Specific but not exclusive

It's tough to be specific without being exclusive.

"God bless America" (specific) often implies "and no place else" (exclusive)
"God loves us" (specific) often implies "and not you" (exclusive)
"God is blessing my work" (specific) sometimes implies "and not yours" (exclusive)

In the story of Joshua, Joshua learns that God's specific blessing doesn't imply exclusivity.  He's scouting out Jericho, trying to find a weak point, a way to make a successful offense.

Along the way, he encountered a man standing with a drawn sword.  Joshua issued the challenge: are you with us or with our enemies?  The man introduces himself as the Commander of the Army of the Lord and, in answer to Joshua's challenge, said "No."

That's quite a non-sequitor.  Are you with us or with them?  No. 

No isn't an option.  But that's the answer.  God refuses that particular exclusivity.  He isn't for us and no one else.  God is for us because he is for everyone else.  God was for the people of Israel because he was for the world.  He was for Abraham because he was for the nations.

The Christian reaction to postmodern subjectivism often ignores the reality that God gets specific because he's not exclusive.

It's hard for us to imagine "specific but not exclusive."  When Joel (a friend from Small Group in Lex) takes his vows this weekend, he'll be married exclusively to a specific woman (another friend from Small Group - Jenny).  This is a zero-sum game, at least in our culture.  Say "yes" to one in marriage, say "no" to everyone else, at least for a while.

We're used to zero-sum options, my gain is your loss.  But so much of Christian theology vaults over this dilemma.  One God and Three Persons.  Fully God and Fully Human.  Sinner and Saint.  Local and Universal.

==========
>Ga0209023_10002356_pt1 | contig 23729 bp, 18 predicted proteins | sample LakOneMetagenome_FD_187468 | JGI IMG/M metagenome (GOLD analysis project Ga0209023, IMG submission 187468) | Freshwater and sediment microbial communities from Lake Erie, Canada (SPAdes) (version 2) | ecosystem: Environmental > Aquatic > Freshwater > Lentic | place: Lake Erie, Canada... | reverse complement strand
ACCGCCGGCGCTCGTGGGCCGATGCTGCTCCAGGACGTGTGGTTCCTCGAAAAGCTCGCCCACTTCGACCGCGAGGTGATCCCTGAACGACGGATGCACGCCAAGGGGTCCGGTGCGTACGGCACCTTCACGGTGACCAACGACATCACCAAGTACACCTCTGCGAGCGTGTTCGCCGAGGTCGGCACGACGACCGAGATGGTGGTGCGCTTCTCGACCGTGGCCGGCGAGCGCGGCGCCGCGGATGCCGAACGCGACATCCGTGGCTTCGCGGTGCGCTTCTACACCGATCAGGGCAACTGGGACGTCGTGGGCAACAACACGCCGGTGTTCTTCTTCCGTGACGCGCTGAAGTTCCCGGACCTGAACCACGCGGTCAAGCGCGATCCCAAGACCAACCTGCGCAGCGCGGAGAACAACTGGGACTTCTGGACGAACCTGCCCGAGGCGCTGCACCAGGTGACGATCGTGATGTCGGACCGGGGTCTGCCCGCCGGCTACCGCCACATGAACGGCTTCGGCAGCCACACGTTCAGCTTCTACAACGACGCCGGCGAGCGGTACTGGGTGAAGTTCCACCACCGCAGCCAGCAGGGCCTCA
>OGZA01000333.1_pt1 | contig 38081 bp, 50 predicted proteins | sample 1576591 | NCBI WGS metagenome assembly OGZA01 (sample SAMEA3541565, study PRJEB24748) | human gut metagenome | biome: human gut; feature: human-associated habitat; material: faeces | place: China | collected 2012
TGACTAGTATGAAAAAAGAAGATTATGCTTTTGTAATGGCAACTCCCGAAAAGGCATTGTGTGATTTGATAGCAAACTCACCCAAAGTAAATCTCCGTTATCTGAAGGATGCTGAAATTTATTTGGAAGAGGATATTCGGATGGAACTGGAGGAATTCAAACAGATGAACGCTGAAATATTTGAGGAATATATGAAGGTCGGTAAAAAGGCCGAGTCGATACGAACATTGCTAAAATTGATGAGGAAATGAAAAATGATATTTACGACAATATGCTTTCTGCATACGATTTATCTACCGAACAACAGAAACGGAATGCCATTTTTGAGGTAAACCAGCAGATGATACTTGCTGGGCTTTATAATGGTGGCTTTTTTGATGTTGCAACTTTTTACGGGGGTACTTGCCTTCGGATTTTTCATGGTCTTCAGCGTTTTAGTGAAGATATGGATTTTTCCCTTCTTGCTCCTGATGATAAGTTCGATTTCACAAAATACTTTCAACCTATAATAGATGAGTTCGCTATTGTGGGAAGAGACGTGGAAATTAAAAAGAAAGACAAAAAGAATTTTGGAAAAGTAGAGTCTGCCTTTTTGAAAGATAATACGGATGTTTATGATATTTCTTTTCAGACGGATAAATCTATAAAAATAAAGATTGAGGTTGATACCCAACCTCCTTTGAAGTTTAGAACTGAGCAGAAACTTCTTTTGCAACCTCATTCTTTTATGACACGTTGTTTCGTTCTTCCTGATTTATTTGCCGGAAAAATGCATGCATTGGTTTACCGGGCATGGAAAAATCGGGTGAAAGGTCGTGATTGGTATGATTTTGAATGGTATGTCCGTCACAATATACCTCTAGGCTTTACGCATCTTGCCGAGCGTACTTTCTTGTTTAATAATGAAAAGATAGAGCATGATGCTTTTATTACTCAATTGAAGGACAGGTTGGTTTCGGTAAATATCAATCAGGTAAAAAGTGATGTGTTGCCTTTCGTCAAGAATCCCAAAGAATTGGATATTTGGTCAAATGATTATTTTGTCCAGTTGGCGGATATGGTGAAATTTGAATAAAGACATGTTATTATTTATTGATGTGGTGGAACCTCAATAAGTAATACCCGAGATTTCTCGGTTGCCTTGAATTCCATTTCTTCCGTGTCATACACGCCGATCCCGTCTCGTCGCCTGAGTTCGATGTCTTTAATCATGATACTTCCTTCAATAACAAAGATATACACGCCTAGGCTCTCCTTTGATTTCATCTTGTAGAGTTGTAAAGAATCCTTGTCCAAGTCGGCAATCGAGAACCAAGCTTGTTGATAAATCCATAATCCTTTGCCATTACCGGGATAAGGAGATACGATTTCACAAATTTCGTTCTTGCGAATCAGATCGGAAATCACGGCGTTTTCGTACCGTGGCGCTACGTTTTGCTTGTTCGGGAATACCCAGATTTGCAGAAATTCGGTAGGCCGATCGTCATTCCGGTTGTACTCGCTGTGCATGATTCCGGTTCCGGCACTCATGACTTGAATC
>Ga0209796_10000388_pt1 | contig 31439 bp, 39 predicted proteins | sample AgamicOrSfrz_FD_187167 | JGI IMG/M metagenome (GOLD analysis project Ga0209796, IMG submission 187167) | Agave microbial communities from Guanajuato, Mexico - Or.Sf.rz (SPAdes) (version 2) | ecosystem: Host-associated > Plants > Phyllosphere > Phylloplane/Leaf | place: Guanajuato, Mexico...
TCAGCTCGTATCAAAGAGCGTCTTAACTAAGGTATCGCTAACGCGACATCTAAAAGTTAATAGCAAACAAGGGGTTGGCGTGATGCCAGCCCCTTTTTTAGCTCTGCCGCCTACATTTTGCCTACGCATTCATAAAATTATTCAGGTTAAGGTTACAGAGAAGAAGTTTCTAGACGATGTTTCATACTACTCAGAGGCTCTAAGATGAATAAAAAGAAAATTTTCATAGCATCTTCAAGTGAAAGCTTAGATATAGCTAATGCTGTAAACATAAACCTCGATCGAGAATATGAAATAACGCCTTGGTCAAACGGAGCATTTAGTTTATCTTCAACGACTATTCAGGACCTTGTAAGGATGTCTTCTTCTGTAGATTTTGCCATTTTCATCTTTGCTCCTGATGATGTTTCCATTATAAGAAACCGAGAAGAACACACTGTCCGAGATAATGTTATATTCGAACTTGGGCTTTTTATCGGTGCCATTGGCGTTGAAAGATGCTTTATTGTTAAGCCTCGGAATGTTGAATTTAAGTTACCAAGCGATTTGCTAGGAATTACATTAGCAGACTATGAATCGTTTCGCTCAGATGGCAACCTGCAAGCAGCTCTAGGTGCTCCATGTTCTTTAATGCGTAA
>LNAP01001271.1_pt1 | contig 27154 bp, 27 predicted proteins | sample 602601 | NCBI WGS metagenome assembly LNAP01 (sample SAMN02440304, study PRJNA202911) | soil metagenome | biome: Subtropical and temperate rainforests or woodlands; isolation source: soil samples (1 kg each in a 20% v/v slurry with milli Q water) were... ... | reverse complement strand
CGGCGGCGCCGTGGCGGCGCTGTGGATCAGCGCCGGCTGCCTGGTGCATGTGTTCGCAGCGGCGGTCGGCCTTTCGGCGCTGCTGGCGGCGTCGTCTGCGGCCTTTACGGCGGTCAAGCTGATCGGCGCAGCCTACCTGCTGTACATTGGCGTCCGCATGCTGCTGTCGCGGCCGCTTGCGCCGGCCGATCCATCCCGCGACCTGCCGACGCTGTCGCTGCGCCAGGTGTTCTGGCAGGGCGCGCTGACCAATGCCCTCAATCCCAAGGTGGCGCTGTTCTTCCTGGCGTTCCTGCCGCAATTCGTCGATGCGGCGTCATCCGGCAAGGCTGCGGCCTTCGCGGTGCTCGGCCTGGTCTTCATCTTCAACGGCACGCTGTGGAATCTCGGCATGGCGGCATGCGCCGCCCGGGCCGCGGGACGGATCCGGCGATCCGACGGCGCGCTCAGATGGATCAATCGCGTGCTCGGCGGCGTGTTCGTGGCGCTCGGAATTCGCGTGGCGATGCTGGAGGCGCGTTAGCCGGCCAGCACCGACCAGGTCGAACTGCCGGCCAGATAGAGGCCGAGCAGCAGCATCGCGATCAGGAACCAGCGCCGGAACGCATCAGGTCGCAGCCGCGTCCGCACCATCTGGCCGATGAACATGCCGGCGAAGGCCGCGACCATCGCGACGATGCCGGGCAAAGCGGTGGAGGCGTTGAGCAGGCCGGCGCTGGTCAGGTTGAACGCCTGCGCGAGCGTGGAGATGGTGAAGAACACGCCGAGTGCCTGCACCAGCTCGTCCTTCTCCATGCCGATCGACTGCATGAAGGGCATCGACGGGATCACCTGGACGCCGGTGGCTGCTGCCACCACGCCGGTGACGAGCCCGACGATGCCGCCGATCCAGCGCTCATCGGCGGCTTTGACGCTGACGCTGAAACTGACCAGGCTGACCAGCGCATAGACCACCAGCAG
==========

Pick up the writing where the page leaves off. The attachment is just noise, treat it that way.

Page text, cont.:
This way of thinking - specific but not exclusive - is a big jump.  Let make it (and invite others to make it with us).


  1. This is an important challenge to us, especially in light of the earlier discussion of patriotism and faith. But hard to think about this without dealing with God's desire for an exclusive relationship with us. Though he wants everyone to be saved and come to knowledge of the truth (1 Tim. 2), he is also a jealous God (Ex. 20) for our benefit (not worshiping something beyond him) who wants us to be for him exclusively (Matt.12, Luke 11). The difference (for me) is obviously a difference between our wanting to be the exclusive focus of God's attention for shallow, selfish reasons while God wants our exclusive attention for our deeper growth. Thanks.

  2. Of course, there are probably times when the exclusive is appropriate. The problem comes with the misapplication of the exclusive, when we apply exclusive criteria to non-exclusive situations.

    As for our relationship with God, I think you could make a case that a specific relationship with God is also an exclusive relationship with God. If we relate to him as he really is - the only God - we will have necessarily excluded all false gods.

    However, when we drop specific language and start talking about God wanting us to be for him exclusively, all sorts of confusing things start to happen. What do we need community for? the church? family? Specific relationship with God allows us to engage in the other relationships God calls us to.

    Could it be that - in our attempts to call students to God's exclusive worship without telling them who he really is - we have undermined the basis for life-long community? Is our reliance on exclusive thinking about our relationships with God part of the reasons that students who flood out of campus ministries like InterVarsity and Campus Crusade and Young Life struggle to connect with local churches?